The Hoover Dam is something of an engineering marvel. Named after a POTUS who actually might have been one of the most divisive of the era, the dam provides essential energy and water resources to people across the states of California and Nevada. It’s based alongside the Colorado River, and took a few years to bring to life! The dam is seen as a triumph in many ways, though there are ongoing efforts to try and monitor water levels in the region as a result of concerns regarding droughts.
But how much do you know about the dam? Did you know about the community built alongside to help workers in the Great Depression? Do you know what the dam was initially built for? Keep reading our facts about Hoover Dam and you will soon find the answers to all these questions and more.
The Hoover Dam is found in the USA, at the border of Arizona and Nevada.
Construction of the dam began in 1931 and was completed in 1936.
It was designed by the architects Gordon Kaufmann and Henry J Kaiser.
The main aim of building the dam was to supply the state of California with power from the flow of the Colorado River, enabling the production of electricity.
On completion of its construction, the dam was the biggest concrete structure in the world.
In 1936 the dam went on record as being the world’s largest hydro-electric power station.
Constructing the dam during the years of the Great Depression gave jobs to thousands of people, many of whom moved into the area. A new town was constructed to house them!
It was predicted by engineers that the dam was designed and engineered so well, it should last for 10,000 years!
It is possible for pedestrians and motorists to cross the dam.
Hoover Dam generators
As well as providing power, the dam is needed to control the flow of water, the build-up of silt and is also used for irrigation purposes.
After its successful inception, providing power for California, the dam started providing power for Las Vegas, Nevada.
The Hoover Dam is 221.3 meters tall (726.4 feet).
In 1987 an announcement was made that the last payment towards the construction of the dam had been made!
The US government had financed a loan of $140 million for the project.
Private and commercial users of the power supplied by the dam paid a monthly 3% percentage of their bills over 50 years.
The bottom of the dam is around 600 feet thick, while the top of the dam has a thickness of 45 feet.
At one side of the dam, Lake Mead holds approximately 10 trillion gallons of water.
Many Americans who blamed Herbert Hoover for the Great Depression did not want the dam to be named after him. Therefore, several other names were considered.
One of the other names considered was ‘Boulder Dam’. Surveyors had initially considered Boulder Canyon as a better location to construct the dam.
Herbert Hoover was President of the United States from 1929 to 1933. He was replaced by Franklin D Roosevelt, who officially opened the dam.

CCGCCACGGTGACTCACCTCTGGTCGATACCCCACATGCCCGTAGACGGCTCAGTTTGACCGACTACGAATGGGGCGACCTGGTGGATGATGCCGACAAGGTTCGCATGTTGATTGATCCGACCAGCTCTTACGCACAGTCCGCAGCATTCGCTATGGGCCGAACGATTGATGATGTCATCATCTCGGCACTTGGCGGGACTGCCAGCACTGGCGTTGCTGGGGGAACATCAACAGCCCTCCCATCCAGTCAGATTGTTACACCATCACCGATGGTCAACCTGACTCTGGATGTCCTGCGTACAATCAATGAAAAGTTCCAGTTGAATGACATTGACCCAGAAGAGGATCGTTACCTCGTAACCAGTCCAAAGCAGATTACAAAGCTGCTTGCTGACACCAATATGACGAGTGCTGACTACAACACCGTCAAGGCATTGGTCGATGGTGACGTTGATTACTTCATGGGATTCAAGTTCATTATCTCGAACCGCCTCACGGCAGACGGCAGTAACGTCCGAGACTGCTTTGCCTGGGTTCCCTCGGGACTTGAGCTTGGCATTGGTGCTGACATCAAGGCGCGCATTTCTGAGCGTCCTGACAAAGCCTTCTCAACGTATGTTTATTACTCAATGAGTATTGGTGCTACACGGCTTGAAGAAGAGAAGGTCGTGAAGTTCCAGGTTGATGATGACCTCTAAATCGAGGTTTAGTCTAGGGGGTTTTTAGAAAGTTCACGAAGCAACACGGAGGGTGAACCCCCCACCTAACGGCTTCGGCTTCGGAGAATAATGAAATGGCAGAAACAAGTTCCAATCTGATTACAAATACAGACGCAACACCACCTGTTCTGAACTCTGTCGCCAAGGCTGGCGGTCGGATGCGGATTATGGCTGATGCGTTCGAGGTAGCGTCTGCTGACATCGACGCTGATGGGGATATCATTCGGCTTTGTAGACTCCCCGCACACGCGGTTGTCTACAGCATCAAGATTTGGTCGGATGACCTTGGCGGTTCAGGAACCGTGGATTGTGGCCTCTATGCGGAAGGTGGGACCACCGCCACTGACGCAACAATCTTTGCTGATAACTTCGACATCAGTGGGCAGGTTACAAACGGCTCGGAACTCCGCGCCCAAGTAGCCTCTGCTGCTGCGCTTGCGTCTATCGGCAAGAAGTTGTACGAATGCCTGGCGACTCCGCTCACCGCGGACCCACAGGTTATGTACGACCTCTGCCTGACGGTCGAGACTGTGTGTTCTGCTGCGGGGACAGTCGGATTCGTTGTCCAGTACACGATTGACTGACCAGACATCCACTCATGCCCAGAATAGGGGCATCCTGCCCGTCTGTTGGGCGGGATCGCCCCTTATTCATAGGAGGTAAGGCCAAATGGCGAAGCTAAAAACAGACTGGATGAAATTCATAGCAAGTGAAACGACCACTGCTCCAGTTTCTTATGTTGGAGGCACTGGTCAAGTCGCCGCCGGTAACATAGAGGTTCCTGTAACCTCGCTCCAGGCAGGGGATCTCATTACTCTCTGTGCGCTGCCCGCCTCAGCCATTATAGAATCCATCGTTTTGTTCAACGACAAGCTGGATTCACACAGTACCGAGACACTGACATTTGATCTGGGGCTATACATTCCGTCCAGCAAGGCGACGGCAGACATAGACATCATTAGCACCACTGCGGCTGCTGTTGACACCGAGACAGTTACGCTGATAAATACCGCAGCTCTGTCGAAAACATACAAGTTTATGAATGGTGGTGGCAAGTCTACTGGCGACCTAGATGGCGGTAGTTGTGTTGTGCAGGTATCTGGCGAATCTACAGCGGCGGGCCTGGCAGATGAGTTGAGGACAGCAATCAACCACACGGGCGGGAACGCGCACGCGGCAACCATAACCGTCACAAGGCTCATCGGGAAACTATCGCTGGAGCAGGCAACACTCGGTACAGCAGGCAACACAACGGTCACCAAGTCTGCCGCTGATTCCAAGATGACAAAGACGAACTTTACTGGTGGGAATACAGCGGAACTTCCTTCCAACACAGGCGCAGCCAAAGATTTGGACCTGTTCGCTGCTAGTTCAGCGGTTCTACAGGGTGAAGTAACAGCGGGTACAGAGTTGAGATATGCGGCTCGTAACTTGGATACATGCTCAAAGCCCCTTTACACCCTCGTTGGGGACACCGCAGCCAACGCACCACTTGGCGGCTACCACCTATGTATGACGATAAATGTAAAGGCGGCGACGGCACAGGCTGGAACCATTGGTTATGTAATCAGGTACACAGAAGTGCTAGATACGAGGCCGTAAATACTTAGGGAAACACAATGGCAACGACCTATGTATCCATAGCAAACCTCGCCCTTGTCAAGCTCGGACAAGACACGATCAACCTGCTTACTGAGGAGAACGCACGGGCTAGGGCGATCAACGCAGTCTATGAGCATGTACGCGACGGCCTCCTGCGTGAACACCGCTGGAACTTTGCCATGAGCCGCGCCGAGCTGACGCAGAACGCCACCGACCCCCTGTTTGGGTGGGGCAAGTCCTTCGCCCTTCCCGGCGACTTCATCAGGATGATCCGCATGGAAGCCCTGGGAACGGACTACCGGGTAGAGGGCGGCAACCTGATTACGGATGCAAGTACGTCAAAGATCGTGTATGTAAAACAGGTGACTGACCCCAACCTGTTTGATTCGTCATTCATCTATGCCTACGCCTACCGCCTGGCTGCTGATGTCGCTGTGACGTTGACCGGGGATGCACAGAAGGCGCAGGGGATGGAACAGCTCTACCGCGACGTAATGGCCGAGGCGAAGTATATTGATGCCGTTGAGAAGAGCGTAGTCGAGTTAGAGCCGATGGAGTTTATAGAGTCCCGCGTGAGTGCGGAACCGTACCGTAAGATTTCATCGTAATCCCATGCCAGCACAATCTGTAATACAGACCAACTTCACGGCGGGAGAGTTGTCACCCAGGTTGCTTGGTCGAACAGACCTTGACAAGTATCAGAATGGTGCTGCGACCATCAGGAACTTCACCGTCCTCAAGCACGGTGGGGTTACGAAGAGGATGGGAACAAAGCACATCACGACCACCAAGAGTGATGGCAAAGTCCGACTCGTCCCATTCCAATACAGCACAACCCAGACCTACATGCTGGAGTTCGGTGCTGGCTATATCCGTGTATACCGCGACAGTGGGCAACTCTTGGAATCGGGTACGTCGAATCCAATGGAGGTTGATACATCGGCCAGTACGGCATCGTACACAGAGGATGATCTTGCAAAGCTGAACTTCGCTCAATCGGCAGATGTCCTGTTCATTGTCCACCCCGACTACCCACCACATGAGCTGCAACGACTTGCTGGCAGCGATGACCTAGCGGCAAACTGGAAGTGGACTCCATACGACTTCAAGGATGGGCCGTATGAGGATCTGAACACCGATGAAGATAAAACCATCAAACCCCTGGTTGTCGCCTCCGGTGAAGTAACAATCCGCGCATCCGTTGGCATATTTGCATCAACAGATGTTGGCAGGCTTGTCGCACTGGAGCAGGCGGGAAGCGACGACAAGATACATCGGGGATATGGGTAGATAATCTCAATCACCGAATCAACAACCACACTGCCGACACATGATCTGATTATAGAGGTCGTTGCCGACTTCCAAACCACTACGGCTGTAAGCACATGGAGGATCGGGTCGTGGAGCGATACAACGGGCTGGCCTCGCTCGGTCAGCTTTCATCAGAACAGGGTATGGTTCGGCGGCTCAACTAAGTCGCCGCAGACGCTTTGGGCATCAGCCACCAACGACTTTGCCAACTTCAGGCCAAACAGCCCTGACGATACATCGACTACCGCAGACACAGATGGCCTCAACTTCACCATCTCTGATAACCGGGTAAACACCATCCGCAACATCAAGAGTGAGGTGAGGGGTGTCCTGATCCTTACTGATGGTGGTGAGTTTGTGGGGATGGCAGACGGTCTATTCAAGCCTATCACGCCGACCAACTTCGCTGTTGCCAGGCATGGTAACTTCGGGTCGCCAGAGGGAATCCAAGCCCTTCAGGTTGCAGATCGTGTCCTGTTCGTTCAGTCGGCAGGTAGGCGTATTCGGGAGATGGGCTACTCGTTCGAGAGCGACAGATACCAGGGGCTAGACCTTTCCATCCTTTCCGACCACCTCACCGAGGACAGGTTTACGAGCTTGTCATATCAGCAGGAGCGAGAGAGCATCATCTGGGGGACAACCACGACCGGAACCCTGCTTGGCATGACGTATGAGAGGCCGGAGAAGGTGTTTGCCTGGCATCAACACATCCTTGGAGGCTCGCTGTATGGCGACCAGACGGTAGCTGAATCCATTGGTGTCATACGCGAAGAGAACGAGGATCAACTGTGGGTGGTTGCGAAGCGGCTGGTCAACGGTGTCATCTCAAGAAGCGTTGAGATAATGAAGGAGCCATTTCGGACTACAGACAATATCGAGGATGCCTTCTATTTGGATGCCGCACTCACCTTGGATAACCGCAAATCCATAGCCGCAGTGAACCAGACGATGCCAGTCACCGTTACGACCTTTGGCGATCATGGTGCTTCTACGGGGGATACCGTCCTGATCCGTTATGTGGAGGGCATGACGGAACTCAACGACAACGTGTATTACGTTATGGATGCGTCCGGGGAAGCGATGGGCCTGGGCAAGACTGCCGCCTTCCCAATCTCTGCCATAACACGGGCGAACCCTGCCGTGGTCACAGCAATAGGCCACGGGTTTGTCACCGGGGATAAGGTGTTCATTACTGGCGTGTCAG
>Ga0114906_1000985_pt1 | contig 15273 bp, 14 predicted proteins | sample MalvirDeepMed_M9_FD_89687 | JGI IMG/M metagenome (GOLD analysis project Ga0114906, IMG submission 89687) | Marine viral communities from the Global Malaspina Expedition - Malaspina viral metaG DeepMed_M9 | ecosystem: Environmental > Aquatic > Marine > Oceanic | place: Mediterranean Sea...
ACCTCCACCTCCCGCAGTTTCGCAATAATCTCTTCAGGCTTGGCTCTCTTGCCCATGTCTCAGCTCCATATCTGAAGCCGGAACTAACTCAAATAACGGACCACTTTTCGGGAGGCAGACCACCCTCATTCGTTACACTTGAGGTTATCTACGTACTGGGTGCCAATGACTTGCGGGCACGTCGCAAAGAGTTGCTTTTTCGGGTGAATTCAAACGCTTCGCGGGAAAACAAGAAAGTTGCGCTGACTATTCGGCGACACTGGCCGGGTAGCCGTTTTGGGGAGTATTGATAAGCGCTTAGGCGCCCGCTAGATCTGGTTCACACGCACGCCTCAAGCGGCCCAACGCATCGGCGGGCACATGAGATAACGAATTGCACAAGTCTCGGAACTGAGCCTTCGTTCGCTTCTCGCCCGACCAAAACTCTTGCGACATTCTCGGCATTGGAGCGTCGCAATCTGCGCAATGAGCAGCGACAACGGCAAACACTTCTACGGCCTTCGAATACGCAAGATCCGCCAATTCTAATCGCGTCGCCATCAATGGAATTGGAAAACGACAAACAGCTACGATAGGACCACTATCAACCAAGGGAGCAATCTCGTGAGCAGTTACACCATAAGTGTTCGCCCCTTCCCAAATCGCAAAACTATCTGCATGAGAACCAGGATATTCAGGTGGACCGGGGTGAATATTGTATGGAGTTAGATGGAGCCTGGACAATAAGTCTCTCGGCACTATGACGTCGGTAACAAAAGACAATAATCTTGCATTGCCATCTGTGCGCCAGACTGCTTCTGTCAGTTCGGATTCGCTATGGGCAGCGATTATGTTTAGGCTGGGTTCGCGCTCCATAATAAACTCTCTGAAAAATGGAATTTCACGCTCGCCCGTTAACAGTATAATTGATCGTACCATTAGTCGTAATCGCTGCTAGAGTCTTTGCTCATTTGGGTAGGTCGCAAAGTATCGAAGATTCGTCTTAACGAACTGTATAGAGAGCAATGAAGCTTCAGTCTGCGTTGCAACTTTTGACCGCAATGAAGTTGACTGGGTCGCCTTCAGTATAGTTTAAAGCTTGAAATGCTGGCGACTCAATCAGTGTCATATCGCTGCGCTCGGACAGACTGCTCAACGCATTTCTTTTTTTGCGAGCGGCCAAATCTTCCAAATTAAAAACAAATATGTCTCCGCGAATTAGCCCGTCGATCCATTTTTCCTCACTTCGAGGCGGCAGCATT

Hoover was an accomplished mining engineer and was also acclaimed worldwide as a popular humanitarian. The Hoover dam gave him lasting fame.
Boulder City was the name of the ‘city’ constructed especially for the purpose of housing construction workers engaged on the project. It initially housed 5,000 people, many of whom were living previously as ‘squatters’. The project gave them a job, wage, and a home.
Constructing the dam at the Colorado River site made Lake Mead the largest reservoir in the U.S.
An ‘acre-foot’ of water equates to approximately 325,000 gallons .The lake has the capacity to hold approximately 28.9 MILLION acre feet of water! It has an area of approximately 248 square miles.
Due to periods of severe drought in the Colorado Basin, the water level of Lake Mead has fallen severely in recent years.
Construction of the dam required 4.3 million cubic yards of concrete!
In 1941, after the attack on Pearl Harbour, US intelligence advised the dam should be closed to the public, due to the threat of a bomb being dropped on it. In September 1945, the Dam was reopened to the public.
Congestion on Route 66, which ran over the dam, compelled the construction of an adjacent bridge. In 2010, a bridge called the ‘Mike O’Callaghan-Pat Tillman Memorial Bridge’ was opened.
O’Callaghan was a Korean War veteran who had been a ‘two term Governor’ of Nevada. Tillman gave up his career as a professional footballer with the Arizona Cardinals to join the army. Serving two years, he sadly died in Afghanistan in 2004.
The federal government predicts that, by/during 2021, Lake Mead will face a serious problem with water shortage due to the ongoing droughts. In 2019, seven US states agreed to set up the ‘Colorado River Drought Contingency Plan’.
The plan highlights the need to monitor and address concerns over water levels and protect the communities it serves.
In 2015, a $650 million project, the ’Low Lake Level Pumping Station’, was set up as a safety precaution. This pumping system may be used to top up water levels and aid provision of the water supply to satisfy the demand in the Nevada area.
Records show that despite the population growing by 690,000 between 2002 and 2018, water consumption in the Las Vegas Water District was registered at being an impressive 27 billion gallons less than it was in 2002!
Do you have any interesting or fun facts about Hoover Dam that we’ve missed? Share them here in the comments section below!